Cooks at Luna Grill now get half the tips left by customers, a facet of the fast-casual chain’s all-out effort to recruit and hold staff. “We’ve tasked every department with, ‘How can you help?,’” explained COO Steve Holliday.
That includes having “our entire marketing department” strive to keep the brand top-of-mind among prospective hires, he added.
Among the remedies Smokey Bones has discovered is paying employees at the end of every day they work. No work, no pay. The tactic “reduces turnover by 30-40%--those are big numbers,” said Chief People & Culture Officer Rachel Kelly.
Holliday and Kelly were speaking at FSTEC, the restaurant industry’s technology conference, about how digital advances can ease the business’ labor shortage. But they and fellow panelists served up proof that the solution isn’t replacing people with technology. Every presenter, including one from a robotics company, attested to the need to address human factors along with shifting work to machines and software.
Not that Luna Grill or Smokey Bones have balked at using tech to help in easing their labor situations.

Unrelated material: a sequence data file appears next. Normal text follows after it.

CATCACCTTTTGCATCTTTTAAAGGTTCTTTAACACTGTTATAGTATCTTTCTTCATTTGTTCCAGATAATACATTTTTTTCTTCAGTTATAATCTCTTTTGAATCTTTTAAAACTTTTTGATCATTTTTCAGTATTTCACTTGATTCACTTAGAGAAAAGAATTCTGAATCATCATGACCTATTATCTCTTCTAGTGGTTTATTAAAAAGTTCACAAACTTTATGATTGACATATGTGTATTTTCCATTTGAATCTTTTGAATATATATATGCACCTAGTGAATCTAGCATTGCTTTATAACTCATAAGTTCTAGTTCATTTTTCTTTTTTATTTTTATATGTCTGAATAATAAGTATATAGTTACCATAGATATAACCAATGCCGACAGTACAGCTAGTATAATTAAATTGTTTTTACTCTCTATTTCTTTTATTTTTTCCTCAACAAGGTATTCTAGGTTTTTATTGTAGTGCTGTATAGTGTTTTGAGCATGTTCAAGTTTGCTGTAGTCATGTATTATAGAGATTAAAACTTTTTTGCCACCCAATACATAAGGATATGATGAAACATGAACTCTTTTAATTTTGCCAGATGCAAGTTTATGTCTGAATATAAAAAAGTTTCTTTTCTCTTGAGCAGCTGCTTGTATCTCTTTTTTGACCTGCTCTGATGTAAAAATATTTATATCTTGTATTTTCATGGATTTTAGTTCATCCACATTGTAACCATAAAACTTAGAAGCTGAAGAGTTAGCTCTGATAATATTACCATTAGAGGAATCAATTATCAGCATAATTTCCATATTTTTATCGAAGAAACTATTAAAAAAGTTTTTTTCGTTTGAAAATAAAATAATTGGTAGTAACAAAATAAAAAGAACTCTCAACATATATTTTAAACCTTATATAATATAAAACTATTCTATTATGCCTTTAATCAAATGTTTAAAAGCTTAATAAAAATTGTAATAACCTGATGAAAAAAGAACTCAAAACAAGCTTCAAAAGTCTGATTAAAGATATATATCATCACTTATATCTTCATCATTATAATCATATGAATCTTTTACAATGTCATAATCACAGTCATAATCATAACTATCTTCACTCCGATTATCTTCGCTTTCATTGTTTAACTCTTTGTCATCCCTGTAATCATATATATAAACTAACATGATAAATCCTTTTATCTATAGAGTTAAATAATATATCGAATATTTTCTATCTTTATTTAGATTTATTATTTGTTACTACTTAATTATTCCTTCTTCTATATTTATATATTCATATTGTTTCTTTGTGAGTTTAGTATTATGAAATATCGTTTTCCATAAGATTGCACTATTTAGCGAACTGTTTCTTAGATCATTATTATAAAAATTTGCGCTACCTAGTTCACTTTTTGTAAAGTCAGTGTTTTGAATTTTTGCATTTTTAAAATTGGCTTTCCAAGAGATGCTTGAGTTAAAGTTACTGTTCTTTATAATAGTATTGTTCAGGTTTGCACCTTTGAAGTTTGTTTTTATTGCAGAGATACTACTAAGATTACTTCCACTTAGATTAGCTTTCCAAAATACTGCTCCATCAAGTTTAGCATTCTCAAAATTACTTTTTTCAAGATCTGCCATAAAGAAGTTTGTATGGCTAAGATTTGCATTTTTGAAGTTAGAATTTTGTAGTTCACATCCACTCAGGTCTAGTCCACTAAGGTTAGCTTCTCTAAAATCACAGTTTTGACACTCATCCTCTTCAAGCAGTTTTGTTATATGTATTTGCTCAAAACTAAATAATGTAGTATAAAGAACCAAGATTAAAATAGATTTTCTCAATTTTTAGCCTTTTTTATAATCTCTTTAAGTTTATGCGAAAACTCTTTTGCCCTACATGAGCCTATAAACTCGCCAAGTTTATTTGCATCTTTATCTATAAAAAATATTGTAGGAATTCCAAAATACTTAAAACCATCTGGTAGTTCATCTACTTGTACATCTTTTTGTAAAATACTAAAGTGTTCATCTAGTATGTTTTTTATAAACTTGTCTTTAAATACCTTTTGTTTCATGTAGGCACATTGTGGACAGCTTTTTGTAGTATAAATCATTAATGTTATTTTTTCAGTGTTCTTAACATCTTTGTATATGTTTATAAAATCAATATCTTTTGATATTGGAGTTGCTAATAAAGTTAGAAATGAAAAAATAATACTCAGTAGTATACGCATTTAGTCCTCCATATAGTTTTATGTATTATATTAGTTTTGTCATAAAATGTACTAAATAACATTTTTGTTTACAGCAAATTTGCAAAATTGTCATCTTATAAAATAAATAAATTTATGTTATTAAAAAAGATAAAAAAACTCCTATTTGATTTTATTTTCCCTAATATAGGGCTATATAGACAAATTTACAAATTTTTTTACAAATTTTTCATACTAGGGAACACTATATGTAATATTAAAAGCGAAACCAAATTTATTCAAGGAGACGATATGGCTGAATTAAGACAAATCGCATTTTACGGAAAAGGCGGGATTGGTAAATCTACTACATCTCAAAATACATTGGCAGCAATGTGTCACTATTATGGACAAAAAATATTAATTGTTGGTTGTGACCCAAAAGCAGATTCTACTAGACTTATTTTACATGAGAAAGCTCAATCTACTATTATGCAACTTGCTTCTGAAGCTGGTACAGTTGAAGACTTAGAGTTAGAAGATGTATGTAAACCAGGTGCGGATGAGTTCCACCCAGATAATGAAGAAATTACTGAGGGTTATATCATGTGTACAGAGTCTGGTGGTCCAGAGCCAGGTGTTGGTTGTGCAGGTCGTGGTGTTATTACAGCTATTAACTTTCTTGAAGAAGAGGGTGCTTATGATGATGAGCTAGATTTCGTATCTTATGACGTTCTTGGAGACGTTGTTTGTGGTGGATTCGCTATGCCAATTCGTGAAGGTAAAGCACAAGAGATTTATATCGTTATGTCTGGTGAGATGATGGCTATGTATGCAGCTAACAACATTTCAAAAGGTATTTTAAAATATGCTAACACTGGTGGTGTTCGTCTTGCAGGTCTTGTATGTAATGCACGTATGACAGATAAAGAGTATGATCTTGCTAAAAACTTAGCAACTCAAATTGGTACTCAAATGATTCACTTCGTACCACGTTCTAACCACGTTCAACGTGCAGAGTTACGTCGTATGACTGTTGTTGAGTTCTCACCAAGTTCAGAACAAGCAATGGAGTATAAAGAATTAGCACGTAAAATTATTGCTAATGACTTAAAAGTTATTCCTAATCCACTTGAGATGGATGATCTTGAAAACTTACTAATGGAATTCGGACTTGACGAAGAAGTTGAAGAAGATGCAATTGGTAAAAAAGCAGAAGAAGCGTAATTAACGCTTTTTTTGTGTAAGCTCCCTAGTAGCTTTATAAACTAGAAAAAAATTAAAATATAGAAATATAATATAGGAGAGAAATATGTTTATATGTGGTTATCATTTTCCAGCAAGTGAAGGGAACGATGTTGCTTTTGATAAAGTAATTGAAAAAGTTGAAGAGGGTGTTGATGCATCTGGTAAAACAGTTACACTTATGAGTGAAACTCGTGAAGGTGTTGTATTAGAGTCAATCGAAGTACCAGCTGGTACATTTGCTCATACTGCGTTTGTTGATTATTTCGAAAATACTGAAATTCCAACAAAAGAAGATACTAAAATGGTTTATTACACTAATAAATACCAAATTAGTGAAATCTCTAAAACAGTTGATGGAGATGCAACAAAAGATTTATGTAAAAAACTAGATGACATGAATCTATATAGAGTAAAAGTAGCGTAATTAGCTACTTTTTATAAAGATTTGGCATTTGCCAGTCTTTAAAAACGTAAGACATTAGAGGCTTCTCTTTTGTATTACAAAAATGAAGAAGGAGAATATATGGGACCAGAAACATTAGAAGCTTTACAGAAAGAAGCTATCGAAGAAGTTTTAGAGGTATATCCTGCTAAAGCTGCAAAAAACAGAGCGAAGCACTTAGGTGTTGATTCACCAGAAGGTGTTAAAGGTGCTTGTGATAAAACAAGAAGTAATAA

At Luna, equipment advances have allowed the brand to cut the cook time for its kabobs to three minutes or less, a steep drop from the 12 minutes needed with old technology. The benefit Holliday cited wasn’t a jump in throughput but a lessening of the stress a cook might feel.
But the presenters spent considerable time during the discussion on labor remedies that have little to do with tech.
Kelly described how Smokey Bones decided to streamline the recruitment and hiring process. Promising candidates were interviewed without delay and hired with speed.
“Because we didn’t have the money for technology, we put humans against that,” Kelly said. The rapid recruitment increased Smokey Bones’ headcount by 20%--or 11% from pre-pandemic levels.
The casual-dining chain is also screening brand enthusiasts to find prospective brand ambassadors and then train them to be walking testaments to the chain’s positives as an employer.
The discussion during the panel, “Technology and the Workforce,” touched often on the importance of culture in building a stable workforce.
“Culture is the most important thing there,” said Massimo Noja De Marco, the former operator who now serves as CEO of Piestro, a company that supplies pizza-making robots to restaurants. “If you can make an employee understand that you have their best interest at heart, you can potentially create lifers.”
The industry faces a struggle in convincing its workers to persevere through just another week, stint, Noja De Marco suggested.
“They’re at a point where they say, ‘I can’t do this anymore,’” he said. “That’s why there’s been such a huge movement out of the restaurant industry. People are kind of fed up.”
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